When using foo[bar] (note tha lack of quotes) you do not use the literal name bar but whatever value the variable bar contains. So using the foo[] notation instead of foo. allows you to use a dynamic property name.


Let's have a look at callMethod:

First of all, it returns a function that takes obj as its argument. When that function is executed it will call method on that object. So the given method just needs to exist either on obj itself or somewhere on its prototype chain.

In case of toUpperCase that method comes from String.prototype.toUpperCase - it would be rather stupid to have a separate copy of the method for every single string that exists.

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You can either access the members of any object with .propertyName notation or ["propertyName"] notation. That is the feature of JavaScript language. To be sure that member is in the object, simply check, if it is defined:

function callMethod(method) {
    return function (obj) {
        if (typeof(obj[method]) == 'function') //in that case, check if it is a function
           return obj[method](); //and then invoke it
    }
}
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Basically javascript treats everything as an Object, or rather every object can be viewed as a dictionary/associative-array. And functions/methods are defined the exact same way for the object - as an entry in this associative array.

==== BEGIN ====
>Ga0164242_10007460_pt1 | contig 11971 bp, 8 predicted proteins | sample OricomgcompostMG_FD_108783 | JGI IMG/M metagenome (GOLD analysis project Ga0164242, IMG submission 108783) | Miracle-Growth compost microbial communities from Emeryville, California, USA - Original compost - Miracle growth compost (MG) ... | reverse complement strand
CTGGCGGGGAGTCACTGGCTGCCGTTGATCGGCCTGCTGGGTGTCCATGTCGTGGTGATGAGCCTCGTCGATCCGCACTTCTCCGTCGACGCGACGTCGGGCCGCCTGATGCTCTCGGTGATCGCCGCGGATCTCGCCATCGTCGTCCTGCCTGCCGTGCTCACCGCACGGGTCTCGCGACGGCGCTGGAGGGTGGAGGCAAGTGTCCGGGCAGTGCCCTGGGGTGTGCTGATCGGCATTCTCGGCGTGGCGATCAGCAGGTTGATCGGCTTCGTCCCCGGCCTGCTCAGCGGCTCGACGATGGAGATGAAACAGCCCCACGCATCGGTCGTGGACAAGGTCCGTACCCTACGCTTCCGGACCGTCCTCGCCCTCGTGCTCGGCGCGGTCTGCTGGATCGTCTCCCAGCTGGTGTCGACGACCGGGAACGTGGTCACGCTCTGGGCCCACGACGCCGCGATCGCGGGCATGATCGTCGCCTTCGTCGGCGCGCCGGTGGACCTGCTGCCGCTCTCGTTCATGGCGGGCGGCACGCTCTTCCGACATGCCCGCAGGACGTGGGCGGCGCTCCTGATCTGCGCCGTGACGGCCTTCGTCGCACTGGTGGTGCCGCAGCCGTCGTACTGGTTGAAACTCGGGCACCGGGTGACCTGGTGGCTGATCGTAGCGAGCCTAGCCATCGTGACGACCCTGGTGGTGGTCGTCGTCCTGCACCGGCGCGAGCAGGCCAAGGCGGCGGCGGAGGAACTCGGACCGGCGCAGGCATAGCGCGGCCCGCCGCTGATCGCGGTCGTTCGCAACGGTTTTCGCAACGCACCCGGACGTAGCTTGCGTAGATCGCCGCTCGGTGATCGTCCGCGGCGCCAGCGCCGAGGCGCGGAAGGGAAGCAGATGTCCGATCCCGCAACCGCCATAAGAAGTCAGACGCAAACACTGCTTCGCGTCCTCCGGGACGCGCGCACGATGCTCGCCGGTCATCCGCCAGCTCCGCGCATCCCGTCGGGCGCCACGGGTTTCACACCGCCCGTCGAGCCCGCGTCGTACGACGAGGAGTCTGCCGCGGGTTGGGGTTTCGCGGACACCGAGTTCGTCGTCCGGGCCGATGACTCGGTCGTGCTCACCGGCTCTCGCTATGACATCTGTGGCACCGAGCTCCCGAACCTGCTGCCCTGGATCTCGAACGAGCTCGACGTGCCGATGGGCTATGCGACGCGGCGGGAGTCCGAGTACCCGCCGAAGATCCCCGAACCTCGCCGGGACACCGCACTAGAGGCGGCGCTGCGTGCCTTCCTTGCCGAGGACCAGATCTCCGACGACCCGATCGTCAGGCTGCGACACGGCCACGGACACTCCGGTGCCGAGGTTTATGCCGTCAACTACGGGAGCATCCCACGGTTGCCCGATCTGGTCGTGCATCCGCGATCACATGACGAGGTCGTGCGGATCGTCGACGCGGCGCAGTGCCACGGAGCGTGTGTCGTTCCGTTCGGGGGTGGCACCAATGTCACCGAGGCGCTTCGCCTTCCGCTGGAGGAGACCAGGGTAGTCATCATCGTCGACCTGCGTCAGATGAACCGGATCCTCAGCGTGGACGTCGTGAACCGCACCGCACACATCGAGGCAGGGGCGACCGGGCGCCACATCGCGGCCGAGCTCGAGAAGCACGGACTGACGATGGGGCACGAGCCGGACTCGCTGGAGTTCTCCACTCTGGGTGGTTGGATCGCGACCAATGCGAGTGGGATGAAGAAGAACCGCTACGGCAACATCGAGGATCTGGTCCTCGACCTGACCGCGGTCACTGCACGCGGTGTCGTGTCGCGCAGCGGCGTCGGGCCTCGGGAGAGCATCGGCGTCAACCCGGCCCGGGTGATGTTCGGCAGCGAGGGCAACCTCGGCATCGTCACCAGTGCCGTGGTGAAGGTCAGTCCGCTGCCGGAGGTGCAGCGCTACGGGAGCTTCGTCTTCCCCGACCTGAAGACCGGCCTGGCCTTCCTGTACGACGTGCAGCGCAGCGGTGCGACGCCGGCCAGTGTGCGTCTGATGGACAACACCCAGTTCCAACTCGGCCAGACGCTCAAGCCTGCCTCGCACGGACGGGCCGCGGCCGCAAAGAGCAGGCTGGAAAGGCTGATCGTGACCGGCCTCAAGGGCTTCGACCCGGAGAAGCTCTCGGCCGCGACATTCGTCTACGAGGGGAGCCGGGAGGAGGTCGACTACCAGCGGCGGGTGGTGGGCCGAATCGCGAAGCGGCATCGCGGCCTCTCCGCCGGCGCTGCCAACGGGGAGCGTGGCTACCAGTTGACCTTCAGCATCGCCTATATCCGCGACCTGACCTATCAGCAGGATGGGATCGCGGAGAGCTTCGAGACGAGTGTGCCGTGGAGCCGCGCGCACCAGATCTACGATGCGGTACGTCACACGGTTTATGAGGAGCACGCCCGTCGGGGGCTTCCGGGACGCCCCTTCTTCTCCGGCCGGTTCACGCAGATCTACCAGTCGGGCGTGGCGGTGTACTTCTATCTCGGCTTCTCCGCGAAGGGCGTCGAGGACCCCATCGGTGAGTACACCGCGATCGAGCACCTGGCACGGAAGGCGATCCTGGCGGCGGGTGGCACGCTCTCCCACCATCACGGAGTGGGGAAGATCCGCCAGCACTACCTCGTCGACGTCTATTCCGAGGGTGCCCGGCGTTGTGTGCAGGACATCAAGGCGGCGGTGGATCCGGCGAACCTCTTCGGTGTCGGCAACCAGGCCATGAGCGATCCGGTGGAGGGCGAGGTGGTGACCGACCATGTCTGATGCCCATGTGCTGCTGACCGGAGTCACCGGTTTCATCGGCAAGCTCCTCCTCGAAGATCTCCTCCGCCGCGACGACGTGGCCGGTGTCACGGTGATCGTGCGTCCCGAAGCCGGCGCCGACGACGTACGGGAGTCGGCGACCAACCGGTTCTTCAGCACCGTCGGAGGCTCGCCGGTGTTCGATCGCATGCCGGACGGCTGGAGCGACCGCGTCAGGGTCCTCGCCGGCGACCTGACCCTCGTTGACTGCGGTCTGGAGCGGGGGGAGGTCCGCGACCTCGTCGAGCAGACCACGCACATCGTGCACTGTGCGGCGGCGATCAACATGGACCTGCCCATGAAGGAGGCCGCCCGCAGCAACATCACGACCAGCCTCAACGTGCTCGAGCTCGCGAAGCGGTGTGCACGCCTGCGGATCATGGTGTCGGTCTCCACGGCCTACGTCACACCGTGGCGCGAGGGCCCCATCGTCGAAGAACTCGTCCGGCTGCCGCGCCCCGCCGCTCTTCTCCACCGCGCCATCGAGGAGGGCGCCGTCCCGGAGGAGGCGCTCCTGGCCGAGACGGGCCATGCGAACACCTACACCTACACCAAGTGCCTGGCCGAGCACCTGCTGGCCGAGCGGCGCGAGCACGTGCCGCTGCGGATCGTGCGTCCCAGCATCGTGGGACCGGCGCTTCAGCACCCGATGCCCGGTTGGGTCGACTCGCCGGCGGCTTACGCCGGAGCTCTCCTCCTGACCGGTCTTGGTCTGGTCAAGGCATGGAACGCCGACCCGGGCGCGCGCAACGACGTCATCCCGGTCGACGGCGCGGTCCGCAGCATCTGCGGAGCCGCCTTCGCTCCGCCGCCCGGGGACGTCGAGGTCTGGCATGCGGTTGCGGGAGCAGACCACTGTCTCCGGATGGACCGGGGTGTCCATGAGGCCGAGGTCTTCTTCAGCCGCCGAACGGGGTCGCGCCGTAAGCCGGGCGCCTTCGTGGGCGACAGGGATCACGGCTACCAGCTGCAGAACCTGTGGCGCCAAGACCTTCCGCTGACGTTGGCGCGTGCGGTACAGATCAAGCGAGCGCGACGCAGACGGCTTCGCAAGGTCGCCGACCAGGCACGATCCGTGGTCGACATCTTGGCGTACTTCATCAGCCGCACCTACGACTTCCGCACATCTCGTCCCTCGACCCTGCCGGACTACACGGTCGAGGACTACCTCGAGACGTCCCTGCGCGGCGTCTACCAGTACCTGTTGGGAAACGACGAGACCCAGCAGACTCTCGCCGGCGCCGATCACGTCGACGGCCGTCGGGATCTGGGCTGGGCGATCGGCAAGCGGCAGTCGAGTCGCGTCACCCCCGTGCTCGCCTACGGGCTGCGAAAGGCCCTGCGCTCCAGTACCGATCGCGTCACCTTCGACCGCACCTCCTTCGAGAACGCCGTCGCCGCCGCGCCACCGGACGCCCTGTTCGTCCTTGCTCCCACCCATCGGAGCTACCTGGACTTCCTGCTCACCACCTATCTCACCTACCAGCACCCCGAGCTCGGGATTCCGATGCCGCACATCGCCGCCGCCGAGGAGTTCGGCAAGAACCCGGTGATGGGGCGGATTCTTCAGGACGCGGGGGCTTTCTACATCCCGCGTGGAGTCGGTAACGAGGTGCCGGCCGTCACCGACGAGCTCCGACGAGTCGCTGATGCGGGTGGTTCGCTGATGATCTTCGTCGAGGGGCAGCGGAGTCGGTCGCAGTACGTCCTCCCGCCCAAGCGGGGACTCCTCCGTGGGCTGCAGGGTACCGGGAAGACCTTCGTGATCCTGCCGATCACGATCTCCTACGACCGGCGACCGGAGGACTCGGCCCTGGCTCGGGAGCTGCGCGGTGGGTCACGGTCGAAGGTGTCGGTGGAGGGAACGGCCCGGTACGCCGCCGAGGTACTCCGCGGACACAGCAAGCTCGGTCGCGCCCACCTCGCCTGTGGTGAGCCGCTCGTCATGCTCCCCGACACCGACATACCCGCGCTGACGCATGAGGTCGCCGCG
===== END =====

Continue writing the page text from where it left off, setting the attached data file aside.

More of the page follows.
So essentially, you're referencing/calling (notice the '()' ) the 'toUpperCase' property, of the 'a' object (which is a string type, in this case).

Here's some code of the top of my head:

function myObject(){
    this.msg = "hey there! ;-)";
    this.woop = function(){
        alert(this.msg); //do whatever with member data
    }
}

var obj = new myObject();
alert( obj.msg );
alert( obj['msg'] );
obj['woop']();
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anyObject['anyPropertyName'] is the same as anyObject.anyPropertyName when anyPropertyName hasn't problematic characters.

See Working with Objects, from the MDN.

The toUpperCase method is attached to the type String. When you call a function on a primitive value, here 'a', it is automatically promoted to an object, here a String :

In contexts where a method is to be invoked on a primitive string or a property lookup occurs, JavaScript will automatically wrap the string primitive and call the method or perform the property lookup.

You can see the function exists by logging String.prototype.toUpperCase.

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So in Javascript, objects are objects. That is they're of this nature {}. Object properties can be set using either of these: a.greeting = 'hello'; or a['greeting'] = 'hello';. Both ways work.

Retrieval works the same. a.greeting (without quotes) is 'hello', a['greeting'] is 'hello'. Exception: if the property is a number, only the bracket method works. The dot method doesn't.